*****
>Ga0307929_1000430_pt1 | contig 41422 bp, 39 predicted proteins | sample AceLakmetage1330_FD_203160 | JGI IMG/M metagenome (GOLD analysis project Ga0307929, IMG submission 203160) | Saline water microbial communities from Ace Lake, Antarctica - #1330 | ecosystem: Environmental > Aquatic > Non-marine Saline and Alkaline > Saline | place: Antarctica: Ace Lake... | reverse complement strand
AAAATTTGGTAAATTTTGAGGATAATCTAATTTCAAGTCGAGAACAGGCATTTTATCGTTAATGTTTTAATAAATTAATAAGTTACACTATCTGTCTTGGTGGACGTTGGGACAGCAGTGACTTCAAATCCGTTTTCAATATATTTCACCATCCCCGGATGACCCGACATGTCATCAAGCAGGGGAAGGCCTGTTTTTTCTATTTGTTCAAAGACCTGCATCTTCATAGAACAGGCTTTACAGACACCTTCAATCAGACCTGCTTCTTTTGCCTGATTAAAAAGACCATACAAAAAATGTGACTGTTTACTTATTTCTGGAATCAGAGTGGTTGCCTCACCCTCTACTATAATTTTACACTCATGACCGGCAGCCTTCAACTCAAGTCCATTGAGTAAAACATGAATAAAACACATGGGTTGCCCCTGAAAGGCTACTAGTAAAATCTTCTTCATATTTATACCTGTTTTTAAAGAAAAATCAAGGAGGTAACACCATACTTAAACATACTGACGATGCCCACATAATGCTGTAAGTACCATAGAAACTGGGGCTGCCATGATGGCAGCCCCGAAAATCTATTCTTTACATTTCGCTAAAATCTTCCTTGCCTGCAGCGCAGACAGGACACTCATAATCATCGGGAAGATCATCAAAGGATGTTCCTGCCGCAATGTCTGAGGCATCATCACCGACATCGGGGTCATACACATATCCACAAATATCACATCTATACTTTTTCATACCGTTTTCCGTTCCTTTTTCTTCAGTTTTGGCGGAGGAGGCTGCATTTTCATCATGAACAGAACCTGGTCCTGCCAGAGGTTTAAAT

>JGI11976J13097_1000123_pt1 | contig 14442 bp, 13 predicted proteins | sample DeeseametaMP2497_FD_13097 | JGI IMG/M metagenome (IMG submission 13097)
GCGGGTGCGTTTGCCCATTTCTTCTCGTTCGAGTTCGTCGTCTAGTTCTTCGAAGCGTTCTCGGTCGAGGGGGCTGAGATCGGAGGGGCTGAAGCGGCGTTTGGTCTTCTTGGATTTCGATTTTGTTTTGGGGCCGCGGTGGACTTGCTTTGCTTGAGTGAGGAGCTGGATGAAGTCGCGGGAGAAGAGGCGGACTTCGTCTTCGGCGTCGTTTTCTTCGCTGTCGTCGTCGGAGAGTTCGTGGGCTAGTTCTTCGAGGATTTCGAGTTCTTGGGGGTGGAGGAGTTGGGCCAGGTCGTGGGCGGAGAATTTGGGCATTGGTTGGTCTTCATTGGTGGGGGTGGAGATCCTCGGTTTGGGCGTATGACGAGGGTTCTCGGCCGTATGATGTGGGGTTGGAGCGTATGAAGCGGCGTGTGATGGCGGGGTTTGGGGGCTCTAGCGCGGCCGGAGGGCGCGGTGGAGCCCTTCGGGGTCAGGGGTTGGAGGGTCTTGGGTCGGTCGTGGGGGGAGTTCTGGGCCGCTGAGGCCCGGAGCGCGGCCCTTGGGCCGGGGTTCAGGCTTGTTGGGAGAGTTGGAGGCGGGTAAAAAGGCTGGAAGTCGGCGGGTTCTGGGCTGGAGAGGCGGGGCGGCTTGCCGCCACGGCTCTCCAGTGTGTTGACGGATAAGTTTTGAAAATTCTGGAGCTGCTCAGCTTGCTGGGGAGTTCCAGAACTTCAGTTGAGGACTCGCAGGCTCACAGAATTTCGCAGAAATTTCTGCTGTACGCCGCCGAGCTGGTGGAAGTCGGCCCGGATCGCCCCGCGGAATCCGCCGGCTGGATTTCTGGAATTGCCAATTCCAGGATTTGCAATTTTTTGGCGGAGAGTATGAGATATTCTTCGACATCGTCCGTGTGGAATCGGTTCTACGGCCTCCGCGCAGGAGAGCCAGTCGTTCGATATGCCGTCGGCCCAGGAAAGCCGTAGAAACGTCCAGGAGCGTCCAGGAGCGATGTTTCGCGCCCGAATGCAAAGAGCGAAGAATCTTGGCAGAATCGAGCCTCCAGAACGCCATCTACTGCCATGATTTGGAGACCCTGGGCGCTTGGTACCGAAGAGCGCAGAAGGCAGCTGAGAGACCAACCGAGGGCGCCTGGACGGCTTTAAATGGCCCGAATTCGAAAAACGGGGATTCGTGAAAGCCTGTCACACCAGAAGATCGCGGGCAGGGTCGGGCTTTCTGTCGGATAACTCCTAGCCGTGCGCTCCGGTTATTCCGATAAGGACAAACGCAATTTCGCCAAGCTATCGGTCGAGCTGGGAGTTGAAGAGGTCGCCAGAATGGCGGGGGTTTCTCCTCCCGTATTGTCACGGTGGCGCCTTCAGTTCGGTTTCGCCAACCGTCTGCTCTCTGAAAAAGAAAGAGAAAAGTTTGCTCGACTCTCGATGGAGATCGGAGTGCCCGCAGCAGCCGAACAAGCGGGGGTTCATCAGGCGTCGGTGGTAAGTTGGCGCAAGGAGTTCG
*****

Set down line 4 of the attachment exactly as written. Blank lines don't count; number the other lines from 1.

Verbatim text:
GCGGGTGCGTTTGCCCATTTCTTCTCGTTCGAGTTCGTCGTCTAGTTCTTCGAAGCGTTCTCGGTCGAGGGGGCTGAGATCGGAGGGGCTGAAGCGGCGTTTGGTCTTCTTGGATTTCGATTTTGTTTTGGGGCCGCGGTGGACTTGCTTTGCTTGAGTGAGGAGCTGGATGAAGTCGCGGGAGAAGAGGCGGACTTCGTCTTCGGCGTCGTTTTCTTCGCTGTCGTCGTCGGAGAGTTCGTGGGCTAGTTCTTCGAGGATTTCGAGTTCTTGGGGGTGGAGGAGTTGGGCCAGGTCGTGGGCGGAGAATTTGGGCATTGGTTGGTCTTCATTGGTGGGGGTGGAGATCCTCGGTTTGGGCGTATGACGAGGGTTCTCGGCCGTATGATGTGGGGTTGGAGCGTATGAAGCGGCGTGTGATGGCGGGGTTTGGGGGCTCTAGCGCGGCCGGAGGGCGCGGTGGAGCCCTTCGGGGTCAGGGGTTGGAGGGTCTTGGGTCGGTCGTGGGGGGAGTTCTGGGCCGCTGAGGCCCGGAGCGCGGCCCTTGGGCCGGGGTTCAGGCTTGTTGGGAGAGTTGGAGGCGGGTAAAAAGGCTGGAAGTCGGCGGGTTCTGGGCTGGAGAGGCGGGGCGGCTTGCCGCCACGGCTCTCCAGTGTGTTGACGGATAAGTTTTGAAAATTCTGGAGCTGCTCAGCTTGCTGGGGAGTTCCAGAACTTCAGTTGAGGACTCGCAGGCTCACAGAATTTCGCAGAAATTTCTGCTGTACGCCGCCGAGCTGGTGGAAGTCGGCCCGGATCGCCCCGCGGAATCCGCCGGCTGGATTTCTGGAATTGCCAATTCCAGGATTTGCAATTTTTTGGCGGAGAGTATGAGATATTCTTCGACATCGTCCGTGTGGAATCGGTTCTACGGCCTCCGCGCAGGAGAGCCAGTCGTTCGATATGCCGTCGGCCCAGGAAAGCCGTAGAAACGTCCAGGAGCGTCCAGGAGCGATGTTTCGCGCCCGAATGCAAAGAGCGAAGAATCTTGGCAGAATCGAGCCTCCAGAACGCCATCTACTGCCATGATTTGGAGACCCTGGGCGCTTGGTACCGAAGAGCGCAGAAGGCAGCTGAGAGACCAACCGAGGGCGCCTGGACGGCTTTAAATGGCCCGAATTCGAAAAACGGGGATTCGTGAAAGCCTGTCACACCAGAAGATCGCGGGCAGGGTCGGGCTTTCTGTCGGATAACTCCTAGCCGTGCGCTCCGGTTATTCCGATAAGGACAAACGCAATTTCGCCAAGCTATCGGTCGAGCTGGGAGTTGAAGAGGTCGCCAGAATGGCGGGGGTTTCTCCTCCCGTATTGTCACGGTGGCGCCTTCAGTTCGGTTTCGCCAACCGTCTGCTCTCTGAAAAAGAAAGAGAAAAGTTTGCTCGACTCTCGATGGAGATCGGAGTGCCCGCAGCAGCCGAACAAGCGGGGGTTCATCAGGCGTCGGTGGTAAGTTGGCGCAAGGAGTTCG